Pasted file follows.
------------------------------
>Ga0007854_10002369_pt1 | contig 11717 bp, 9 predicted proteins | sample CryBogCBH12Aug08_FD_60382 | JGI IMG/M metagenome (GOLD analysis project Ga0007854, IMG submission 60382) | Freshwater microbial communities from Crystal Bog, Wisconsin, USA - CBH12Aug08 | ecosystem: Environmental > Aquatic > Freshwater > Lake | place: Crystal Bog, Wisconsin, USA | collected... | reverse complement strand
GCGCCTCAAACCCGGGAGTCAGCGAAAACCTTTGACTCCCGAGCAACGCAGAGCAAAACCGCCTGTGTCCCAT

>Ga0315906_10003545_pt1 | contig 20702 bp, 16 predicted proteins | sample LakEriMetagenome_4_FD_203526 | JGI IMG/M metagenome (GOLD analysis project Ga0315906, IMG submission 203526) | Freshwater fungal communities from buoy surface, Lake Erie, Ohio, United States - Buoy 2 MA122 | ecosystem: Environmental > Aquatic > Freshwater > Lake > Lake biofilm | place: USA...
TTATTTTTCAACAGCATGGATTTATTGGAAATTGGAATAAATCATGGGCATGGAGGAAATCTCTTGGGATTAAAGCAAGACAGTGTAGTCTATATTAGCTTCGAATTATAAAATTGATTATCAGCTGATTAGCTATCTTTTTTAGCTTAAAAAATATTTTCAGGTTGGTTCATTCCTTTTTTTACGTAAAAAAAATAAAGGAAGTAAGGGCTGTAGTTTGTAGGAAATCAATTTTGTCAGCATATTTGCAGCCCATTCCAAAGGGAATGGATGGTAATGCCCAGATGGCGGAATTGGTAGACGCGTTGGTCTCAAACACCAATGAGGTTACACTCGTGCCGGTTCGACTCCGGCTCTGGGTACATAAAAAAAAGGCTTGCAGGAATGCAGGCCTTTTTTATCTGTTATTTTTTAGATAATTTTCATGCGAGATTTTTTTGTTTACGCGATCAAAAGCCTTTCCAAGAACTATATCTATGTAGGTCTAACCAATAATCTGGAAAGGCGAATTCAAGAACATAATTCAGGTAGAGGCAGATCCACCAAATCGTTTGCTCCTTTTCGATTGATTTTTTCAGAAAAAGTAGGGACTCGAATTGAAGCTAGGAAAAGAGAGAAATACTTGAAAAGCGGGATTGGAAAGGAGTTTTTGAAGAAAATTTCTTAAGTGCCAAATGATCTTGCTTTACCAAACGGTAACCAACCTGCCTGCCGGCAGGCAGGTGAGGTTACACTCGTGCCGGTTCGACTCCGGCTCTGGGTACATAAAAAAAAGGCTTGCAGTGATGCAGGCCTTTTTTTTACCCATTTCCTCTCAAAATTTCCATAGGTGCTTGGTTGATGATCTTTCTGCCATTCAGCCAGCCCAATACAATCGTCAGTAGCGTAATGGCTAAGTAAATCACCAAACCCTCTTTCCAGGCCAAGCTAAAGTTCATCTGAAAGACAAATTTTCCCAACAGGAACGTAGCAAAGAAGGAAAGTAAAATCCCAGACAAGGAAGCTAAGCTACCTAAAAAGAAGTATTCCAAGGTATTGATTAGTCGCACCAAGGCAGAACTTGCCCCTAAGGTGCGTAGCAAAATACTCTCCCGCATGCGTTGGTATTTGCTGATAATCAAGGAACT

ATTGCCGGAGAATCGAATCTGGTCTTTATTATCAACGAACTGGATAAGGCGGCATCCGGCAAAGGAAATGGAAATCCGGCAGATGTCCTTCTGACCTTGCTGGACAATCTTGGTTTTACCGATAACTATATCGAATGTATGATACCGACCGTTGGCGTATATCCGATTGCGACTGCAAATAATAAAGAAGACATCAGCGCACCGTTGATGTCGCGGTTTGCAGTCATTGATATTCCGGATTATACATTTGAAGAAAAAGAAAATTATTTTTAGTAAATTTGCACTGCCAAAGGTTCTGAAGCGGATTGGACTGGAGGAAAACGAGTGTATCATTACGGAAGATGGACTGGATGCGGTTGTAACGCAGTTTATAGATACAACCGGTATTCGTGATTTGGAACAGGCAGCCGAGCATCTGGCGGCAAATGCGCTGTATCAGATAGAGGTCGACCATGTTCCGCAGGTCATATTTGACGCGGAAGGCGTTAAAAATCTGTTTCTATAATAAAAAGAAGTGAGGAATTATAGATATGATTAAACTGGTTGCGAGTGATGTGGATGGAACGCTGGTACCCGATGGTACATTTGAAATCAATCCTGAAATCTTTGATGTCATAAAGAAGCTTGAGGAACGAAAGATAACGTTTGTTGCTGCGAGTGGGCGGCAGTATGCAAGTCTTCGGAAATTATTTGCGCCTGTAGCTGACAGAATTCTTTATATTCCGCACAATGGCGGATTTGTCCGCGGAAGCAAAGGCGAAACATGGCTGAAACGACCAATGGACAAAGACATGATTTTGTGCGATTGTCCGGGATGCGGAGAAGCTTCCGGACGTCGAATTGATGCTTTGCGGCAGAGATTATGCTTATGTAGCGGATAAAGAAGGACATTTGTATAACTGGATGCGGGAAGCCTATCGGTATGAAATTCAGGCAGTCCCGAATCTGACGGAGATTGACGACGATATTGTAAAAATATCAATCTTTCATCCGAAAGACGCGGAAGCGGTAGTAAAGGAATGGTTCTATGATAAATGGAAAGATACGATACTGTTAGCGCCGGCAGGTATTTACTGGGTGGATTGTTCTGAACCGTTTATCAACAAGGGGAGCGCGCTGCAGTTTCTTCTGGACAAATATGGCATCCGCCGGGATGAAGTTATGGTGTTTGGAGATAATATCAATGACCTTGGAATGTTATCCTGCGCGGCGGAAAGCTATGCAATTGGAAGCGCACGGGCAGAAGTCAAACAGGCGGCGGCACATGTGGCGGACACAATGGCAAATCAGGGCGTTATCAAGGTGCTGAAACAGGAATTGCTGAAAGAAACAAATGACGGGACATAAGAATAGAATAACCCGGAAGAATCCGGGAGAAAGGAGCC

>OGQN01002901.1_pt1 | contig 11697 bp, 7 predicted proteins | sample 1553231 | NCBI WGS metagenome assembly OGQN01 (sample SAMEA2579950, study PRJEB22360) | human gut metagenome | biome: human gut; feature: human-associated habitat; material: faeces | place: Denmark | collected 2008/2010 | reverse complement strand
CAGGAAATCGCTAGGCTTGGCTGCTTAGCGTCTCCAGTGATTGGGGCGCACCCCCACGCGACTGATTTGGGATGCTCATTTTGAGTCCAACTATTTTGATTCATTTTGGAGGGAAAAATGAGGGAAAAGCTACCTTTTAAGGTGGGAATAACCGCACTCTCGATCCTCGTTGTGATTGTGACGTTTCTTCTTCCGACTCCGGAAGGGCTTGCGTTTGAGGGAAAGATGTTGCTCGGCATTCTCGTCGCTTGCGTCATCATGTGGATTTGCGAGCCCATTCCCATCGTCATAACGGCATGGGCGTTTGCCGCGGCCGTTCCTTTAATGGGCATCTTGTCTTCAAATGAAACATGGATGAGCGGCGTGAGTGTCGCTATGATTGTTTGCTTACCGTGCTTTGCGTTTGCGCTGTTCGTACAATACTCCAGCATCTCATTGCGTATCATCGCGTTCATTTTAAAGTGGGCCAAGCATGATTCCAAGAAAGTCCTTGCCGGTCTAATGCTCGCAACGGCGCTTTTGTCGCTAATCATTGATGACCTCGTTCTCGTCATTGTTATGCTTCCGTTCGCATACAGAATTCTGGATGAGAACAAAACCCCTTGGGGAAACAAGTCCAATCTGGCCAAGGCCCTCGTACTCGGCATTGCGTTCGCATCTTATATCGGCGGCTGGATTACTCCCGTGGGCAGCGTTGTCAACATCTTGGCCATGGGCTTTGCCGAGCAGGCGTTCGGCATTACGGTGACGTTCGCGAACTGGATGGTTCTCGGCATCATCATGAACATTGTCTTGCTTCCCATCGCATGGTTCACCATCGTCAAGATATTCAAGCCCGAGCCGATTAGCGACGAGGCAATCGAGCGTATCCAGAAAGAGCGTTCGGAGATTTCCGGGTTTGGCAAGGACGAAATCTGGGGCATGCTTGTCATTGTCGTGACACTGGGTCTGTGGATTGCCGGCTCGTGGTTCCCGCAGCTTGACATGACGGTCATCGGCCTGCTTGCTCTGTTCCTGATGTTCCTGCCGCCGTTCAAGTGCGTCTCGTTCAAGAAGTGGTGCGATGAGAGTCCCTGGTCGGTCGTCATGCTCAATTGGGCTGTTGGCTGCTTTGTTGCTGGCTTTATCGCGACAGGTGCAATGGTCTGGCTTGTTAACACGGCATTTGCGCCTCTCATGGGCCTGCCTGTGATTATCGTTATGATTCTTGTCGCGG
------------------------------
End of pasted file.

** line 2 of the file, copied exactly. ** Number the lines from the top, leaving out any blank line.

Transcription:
GCGCCTCAAACCCGGGAGTCAGCGAAAACCTTTGACTCCCGAGCAACGCAGAGCAAAACCGCCTGTGTCCCAT